It takes time, patience and the determination of a hungry lab rat to get a book published. There's the research and writing, followed by multiple rounds of editing and rewriting. And that's just the beginning! Agents must be secured, publishers persuaded. Design elements such as layout, illustration, font and the all-important cover art must be ironed out. At long last, dummy copies are printed, followed by advance copies. Then -- finally!
-- the books are printed, distributed, and offered for sale.
In the best of cases, the process takes one to three years from start to finish.
Or, you can do it the way Richey Piiparinen and Anne Trubek did. The pair of Cleveland writers managed to compress the entire Sisyphean process into an implausible three-month timeframe.
When Rust Belt Chic: The Cleveland Anthology
comes out next month, it will illustrate in bold fashion the strength of character abound in the Cleveland community. That's fitting because inside the pages of the book, that very same audacity of spirit is expressed in literal form.
first wrote about the project
back in June, when Trubek and Piiparinen made their initial plea to local writers to pitch stories that depict, describe and clarify what it means to live in Cleveland, a recovering Rust Belt city.
"The community made putting this book together easy," explains Trubek. "And that’s what this book is, too: a community effort to tell the story of a city."
When the call for submissions was levied, the response was overwhelming, notes Trubek. Despite the fact that busy, experienced writers were solicited to work for free under ridiculously short deadlines, more than 80 sharpened their pencils. What's more, many donated additional time to edit, promote and otherwise move the process along.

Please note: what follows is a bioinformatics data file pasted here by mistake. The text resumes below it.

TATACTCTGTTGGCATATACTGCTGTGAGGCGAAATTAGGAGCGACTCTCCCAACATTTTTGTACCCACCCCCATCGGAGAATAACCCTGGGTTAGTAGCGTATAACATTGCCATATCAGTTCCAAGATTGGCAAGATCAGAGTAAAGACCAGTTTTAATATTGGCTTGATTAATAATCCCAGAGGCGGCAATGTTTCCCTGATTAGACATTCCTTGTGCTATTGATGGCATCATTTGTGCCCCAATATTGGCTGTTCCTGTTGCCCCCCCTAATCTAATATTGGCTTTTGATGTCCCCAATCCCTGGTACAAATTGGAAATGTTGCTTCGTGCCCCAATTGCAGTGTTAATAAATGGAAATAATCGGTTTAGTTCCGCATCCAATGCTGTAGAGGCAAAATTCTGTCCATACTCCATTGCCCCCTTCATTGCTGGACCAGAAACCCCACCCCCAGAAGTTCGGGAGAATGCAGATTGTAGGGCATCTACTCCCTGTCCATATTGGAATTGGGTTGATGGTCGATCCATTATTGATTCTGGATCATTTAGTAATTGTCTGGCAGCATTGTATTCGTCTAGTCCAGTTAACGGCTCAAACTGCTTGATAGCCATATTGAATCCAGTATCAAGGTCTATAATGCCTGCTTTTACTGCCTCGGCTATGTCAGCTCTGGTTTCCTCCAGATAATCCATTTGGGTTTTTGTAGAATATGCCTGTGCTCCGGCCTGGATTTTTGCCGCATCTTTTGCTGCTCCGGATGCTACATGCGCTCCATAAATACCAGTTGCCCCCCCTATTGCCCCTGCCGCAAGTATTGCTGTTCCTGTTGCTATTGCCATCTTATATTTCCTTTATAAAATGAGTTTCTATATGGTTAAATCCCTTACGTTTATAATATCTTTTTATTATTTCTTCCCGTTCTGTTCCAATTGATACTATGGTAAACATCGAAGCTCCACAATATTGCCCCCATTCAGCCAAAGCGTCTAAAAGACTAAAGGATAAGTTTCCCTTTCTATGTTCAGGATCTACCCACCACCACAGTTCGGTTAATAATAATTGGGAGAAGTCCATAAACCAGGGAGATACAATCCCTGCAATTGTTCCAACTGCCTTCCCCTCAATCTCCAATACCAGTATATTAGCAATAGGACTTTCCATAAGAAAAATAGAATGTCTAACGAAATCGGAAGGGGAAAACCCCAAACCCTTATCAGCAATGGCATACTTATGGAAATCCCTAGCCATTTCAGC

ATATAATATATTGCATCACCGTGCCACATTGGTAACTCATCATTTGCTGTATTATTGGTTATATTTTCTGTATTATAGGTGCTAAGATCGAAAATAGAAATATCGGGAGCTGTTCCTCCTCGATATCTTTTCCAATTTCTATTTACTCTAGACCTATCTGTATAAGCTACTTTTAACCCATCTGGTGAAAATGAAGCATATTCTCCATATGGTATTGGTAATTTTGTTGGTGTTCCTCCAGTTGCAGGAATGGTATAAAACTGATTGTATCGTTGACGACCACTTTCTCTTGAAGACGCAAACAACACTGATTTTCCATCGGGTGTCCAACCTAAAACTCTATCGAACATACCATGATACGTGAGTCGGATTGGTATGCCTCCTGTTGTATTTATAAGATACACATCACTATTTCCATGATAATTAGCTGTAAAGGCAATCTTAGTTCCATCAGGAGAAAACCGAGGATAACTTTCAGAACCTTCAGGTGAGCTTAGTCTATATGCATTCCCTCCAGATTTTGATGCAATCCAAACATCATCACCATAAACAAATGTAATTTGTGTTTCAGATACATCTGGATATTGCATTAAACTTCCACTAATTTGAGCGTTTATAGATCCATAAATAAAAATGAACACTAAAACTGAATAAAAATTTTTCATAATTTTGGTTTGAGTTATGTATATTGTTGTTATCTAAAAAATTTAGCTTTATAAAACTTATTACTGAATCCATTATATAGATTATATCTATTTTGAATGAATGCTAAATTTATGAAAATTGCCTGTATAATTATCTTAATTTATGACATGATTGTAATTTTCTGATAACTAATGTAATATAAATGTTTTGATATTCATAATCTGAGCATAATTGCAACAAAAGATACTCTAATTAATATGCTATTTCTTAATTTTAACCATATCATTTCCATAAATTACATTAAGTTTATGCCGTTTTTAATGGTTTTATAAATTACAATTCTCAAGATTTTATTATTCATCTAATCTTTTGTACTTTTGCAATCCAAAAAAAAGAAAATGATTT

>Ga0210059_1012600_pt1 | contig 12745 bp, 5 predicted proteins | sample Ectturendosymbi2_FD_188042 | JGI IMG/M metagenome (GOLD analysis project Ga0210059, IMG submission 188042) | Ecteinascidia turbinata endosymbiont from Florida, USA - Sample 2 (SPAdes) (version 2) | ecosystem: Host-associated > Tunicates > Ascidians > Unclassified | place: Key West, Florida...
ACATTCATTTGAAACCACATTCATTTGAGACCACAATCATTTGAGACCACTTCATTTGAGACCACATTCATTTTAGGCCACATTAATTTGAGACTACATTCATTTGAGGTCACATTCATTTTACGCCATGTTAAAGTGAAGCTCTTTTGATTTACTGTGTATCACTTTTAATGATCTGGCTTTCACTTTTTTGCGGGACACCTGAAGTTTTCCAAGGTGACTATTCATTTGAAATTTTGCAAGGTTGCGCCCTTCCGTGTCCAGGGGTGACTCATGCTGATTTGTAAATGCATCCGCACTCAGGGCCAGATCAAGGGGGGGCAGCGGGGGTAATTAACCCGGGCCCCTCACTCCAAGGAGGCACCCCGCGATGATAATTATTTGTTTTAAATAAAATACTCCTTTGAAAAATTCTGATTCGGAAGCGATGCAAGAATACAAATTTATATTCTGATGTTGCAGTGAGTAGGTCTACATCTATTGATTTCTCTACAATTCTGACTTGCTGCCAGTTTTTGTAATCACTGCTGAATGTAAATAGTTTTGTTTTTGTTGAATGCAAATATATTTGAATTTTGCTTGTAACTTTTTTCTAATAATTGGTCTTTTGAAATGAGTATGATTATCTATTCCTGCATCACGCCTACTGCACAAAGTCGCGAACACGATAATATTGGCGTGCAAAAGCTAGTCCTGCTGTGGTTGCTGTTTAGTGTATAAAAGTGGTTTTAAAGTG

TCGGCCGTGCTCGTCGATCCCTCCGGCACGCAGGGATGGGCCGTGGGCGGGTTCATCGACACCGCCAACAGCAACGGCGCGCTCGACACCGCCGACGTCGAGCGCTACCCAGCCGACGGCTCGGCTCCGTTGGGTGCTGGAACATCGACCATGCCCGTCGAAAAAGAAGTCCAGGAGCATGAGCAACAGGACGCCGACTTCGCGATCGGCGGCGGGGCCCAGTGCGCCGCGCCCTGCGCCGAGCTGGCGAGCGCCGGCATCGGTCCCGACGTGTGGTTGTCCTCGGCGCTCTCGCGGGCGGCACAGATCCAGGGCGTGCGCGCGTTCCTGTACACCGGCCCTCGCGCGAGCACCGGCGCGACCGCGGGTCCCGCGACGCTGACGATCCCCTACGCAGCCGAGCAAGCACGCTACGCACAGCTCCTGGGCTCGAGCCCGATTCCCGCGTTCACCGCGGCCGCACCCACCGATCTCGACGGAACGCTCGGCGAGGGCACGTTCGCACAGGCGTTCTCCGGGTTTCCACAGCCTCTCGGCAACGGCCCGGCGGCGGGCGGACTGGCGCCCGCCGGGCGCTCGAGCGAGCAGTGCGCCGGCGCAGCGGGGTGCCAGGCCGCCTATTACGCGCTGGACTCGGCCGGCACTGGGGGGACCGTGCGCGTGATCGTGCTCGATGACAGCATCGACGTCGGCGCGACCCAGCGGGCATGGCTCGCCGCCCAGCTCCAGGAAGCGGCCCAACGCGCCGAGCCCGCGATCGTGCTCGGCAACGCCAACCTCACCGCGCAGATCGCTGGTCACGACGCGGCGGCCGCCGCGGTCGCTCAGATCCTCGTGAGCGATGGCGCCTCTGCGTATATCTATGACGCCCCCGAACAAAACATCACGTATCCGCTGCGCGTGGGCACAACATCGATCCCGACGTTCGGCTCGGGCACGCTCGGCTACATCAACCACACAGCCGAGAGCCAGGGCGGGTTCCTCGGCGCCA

Established writers such as David Giffels, Connie Schultz and Michael Ruhlman join dozens of other Cleveland-based writers and artists (including members of the Fresh Water
team) to offer an "inside-out snapshot of Cleveland."
"Inside these covers are narratives of failure, conflict, growth and renewal -- the same themes we find in Cleveland," explains Trubek. "Our goal for this book is to retell Cleveland’s story, to create a new narrative that incorporates but deepens and widens the familiar tropes of manufacturing, stadiums and comebacks."
The result is not pretty or shiny, but it is beautiful. It’s a book about Cleveland after all.
Why the rush?
The starting gun for this race sounded on May 12, 2012. That's when Salon
published the article "Rust Belt Chic: Declining Midwest cities make a comeback
." The sub-hed was "Gritty Rust Belt cities, once left for dead, are on the rise thanks to young people priced out of cooler locales." Other articles followed -- in Atlantic Cities, Details, Huffington Post
and others -- that hung on this concept of "Rust Belt Chic."
"I had this moment of panic -- that people will be running with this story of Rust Belt Chic when we should be doing it ourselves" recalls Trubek. "I'm always pissed off when I see these stories written by somebody from New York or San Francisco who flies in or picks up the phone to write about what's going on in the Rust Belt. So I thought: Let's put something out there quickly that can take hold of this narrative and define it ourselves."
So, what originally began as a lark, dreamed up over beers at the Happy Dog, has just been shipped off to the printer where it will become real.
"How did we manage to pull off this lark?" Trubek asks. "The community made it happen. The result is not pretty or shiny, but it is beautiful. It’s a book about Cleveland after all."
Preorder copies of Rust Belt Chic: The Cleveland Anthology here
For a taste of what's to come, click here
- Image 1: © Bob Perkoski
- Image 2: © Randall Tiedman
- Image 3: © Ted Sikora
- Image 4: © Garie Waltzer